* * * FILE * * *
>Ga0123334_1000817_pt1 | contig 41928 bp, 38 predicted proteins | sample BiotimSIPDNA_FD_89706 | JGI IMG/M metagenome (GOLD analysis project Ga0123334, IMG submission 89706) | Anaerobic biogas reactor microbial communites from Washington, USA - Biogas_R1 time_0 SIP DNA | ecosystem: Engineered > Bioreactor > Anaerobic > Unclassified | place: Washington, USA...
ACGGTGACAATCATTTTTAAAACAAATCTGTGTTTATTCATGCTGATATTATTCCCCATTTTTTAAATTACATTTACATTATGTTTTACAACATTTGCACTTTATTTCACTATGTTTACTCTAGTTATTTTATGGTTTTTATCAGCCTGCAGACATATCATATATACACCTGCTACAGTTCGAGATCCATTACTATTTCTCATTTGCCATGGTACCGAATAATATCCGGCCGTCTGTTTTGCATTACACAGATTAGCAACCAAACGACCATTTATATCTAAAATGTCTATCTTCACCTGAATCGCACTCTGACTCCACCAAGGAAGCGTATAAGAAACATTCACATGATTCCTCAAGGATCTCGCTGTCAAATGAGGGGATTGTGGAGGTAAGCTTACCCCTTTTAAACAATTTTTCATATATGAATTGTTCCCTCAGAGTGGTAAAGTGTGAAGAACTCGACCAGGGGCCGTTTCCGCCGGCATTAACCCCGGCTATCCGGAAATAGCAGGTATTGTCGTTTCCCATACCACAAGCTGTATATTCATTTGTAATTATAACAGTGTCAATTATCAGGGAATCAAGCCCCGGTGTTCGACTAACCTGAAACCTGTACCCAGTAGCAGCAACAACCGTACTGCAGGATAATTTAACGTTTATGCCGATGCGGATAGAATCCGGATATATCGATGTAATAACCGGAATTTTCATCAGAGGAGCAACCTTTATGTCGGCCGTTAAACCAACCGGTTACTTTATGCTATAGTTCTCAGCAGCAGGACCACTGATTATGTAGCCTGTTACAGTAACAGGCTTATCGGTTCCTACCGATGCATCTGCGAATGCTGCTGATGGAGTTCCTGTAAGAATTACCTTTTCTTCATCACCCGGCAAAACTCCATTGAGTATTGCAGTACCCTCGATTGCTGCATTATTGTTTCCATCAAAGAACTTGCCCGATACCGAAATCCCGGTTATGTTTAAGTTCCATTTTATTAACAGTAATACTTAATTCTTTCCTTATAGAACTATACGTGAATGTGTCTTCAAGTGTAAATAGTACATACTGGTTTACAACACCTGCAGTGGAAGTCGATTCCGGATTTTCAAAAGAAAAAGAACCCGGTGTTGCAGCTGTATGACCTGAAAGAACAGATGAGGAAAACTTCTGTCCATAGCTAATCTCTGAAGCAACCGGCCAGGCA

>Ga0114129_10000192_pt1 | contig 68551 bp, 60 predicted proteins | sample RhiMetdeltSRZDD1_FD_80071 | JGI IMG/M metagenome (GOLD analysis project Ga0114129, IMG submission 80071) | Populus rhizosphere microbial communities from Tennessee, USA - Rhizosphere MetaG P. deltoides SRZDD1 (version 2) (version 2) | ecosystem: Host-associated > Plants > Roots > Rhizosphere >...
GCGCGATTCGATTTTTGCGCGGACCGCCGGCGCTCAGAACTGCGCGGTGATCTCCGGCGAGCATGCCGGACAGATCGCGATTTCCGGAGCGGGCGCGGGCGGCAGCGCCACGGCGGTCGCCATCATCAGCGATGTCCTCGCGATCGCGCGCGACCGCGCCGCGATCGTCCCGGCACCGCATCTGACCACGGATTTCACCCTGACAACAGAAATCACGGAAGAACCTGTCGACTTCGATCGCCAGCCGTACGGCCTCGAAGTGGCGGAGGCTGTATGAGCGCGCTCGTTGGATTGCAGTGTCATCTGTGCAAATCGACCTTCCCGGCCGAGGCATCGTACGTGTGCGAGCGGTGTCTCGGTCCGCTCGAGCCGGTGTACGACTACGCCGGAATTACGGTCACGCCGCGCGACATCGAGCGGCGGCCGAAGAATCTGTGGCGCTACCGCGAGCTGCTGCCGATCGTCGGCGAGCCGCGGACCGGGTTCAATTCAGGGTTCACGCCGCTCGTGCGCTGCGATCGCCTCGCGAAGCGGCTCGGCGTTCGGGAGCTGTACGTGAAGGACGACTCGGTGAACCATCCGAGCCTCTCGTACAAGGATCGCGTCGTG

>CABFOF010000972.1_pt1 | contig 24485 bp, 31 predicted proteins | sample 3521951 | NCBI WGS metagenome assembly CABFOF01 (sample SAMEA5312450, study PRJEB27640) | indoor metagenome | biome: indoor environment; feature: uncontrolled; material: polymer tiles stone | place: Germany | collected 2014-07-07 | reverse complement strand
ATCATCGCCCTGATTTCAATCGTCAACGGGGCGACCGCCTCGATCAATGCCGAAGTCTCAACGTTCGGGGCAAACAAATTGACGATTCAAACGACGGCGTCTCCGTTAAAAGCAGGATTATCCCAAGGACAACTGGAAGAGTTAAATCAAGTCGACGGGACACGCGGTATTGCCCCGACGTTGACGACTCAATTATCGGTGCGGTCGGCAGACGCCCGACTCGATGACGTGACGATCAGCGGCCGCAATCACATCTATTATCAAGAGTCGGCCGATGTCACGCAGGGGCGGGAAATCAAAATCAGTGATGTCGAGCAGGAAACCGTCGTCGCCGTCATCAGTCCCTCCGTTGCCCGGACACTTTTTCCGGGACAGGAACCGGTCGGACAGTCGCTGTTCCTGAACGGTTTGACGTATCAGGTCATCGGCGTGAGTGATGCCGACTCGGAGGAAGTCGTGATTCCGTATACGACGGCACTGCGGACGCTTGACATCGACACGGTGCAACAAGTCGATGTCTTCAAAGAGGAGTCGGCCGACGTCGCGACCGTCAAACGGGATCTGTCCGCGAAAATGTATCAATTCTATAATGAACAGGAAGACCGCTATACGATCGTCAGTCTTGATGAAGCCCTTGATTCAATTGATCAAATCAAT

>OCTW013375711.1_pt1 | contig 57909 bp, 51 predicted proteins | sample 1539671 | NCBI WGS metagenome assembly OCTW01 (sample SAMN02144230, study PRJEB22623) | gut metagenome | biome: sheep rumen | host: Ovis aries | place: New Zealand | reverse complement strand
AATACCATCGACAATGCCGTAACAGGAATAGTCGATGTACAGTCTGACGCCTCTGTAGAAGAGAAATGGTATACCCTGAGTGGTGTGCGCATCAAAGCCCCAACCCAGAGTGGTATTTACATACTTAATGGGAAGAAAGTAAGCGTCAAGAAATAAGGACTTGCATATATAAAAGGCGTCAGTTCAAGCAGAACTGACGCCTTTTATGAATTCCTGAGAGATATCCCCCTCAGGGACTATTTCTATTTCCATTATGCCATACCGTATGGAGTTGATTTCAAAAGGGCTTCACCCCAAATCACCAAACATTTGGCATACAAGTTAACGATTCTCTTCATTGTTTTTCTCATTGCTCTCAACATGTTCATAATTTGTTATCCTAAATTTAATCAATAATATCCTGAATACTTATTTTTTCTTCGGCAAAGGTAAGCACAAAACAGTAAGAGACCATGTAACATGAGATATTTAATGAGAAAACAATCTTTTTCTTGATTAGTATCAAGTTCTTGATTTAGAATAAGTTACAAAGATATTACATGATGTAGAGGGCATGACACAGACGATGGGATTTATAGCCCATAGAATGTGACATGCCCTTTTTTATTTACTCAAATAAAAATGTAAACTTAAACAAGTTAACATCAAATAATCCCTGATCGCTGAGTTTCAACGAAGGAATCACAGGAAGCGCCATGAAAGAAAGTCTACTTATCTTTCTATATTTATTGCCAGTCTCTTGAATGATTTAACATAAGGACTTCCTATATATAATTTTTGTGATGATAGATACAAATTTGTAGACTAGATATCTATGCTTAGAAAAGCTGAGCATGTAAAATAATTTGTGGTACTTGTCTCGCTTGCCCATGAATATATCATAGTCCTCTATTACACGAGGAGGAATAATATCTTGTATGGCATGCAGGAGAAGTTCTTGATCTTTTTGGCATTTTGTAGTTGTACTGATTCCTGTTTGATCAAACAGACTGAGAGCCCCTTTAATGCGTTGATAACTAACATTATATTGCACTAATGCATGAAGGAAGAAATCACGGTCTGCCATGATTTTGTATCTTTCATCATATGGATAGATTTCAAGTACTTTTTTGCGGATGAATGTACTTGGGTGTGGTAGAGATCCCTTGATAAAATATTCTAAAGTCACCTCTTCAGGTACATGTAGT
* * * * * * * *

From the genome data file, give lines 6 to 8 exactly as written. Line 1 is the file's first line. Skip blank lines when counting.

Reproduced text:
ATCATCGCCCTGATTTCAATCGTCAACGGGGCGACCGCCTCGATCAATGCCGAAGTCTCAACGTTCGGGGCAAACAAATTGACGATTCAAACGACGGCGTCTCCGTTAAAAGCAGGATTATCCCAAGGACAACTGGAAGAGTTAAATCAAGTCGACGGGACACGCGGTATTGCCCCGACGTTGACGACTCAATTATCGGTGCGGTCGGCAGACGCCCGACTCGATGACGTGACGATCAGCGGCCGCAATCACATCTATTATCAAGAGTCGGCCGATGTCACGCAGGGGCGGGAAATCAAAATCAGTGATGTCGAGCAGGAAACCGTCGTCGCCGTCATCAGTCCCTCCGTTGCCCGGACACTTTTTCCGGGACAGGAACCGGTCGGACAGTCGCTGTTCCTGAACGGTTTGACGTATCAGGTCATCGGCGTGAGTGATGCCGACTCGGAGGAAGTCGTGATTCCGTATACGACGGCACTGCGGACGCTTGACATCGACACGGTGCAACAAGTCGATGTCTTCAAAGAGGAGTCGGCCGACGTCGCGACCGTCAAACGGGATCTGTCCGCGAAAATGTATCAATTCTATAATGAACAGGAAGACCGCTATACGATCGTCAGTCTTGATGAAGCCCTTGATTCAATTGATCAAATCAAT

>OCTW013375711.1_pt1 | contig 57909 bp, 51 predicted proteins | sample 1539671 | NCBI WGS metagenome assembly OCTW01 (sample SAMN02144230, study PRJEB22623) | gut metagenome | biome: sheep rumen | host: Ovis aries | place: New Zealand | reverse complement strand
AATACCATCGACAATGCCGTAACAGGAATAGTCGATGTACAGTCTGACGCCTCTGTAGAAGAGAAATGGTATACCCTGAGTGGTGTGCGCATCAAAGCCCCAACCCAGAGTGGTATTTACATACTTAATGGGAAGAAAGTAAGCGTCAAGAAATAAGGACTTGCATATATAAAAGGCGTCAGTTCAAGCAGAACTGACGCCTTTTATGAATTCCTGAGAGATATCCCCCTCAGGGACTATTTCTATTTCCATTATGCCATACCGTATGGAGTTGATTTCAAAAGGGCTTCACCCCAAATCACCAAACATTTGGCATACAAGTTAACGATTCTCTTCATTGTTTTTCTCATTGCTCTCAACATGTTCATAATTTGTTATCCTAAATTTAATCAATAATATCCTGAATACTTATTTTTTCTTCGGCAAAGGTAAGCACAAAACAGTAAGAGACCATGTAACATGAGATATTTAATGAGAAAACAATCTTTTTCTTGATTAGTATCAAGTTCTTGATTTAGAATAAGTTACAAAGATATTACATGATGTAGAGGGCATGACACAGACGATGGGATTTATAGCCCATAGAATGTGACATGCCCTTTTTTATTTACTCAAATAAAAATGTAAACTTAAACAAGTTAACATCAAATAATCCCTGATCGCTGAGTTTCAACGAAGGAATCACAGGAAGCGCCATGAAAGAAAGTCTACTTATCTTTCTATATTTATTGCCAGTCTCTTGAATGATTTAACATAAGGACTTCCTATATATAATTTTTGTGATGATAGATACAAATTTGTAGACTAGATATCTATGCTTAGAAAAGCTGAGCATGTAAAATAATTTGTGGTACTTGTCTCGCTTGCCCATGAATATATCATAGTCCTCTATTACACGAGGAGGAATAATATCTTGTATGGCATGCAGGAGAAGTTCTTGATCTTTTTGGCATTTTGTAGTTGTACTGATTCCTGTTTGATCAAACAGACTGAGAGCCCCTTTAATGCGTTGATAACTAACATTATATTGCACTAATGCATGAAGGAAGAAATCACGGTCTGCCATGATTTTGTATCTTTCATCATATGGATAGATTTCAAGTACTTTTTTGCGGATGAATGTACTTGGGTGTGGTAGAGATCCCTTGATAAAATATTCTAAAGTCACCTCTTCAGGTACATGTAGT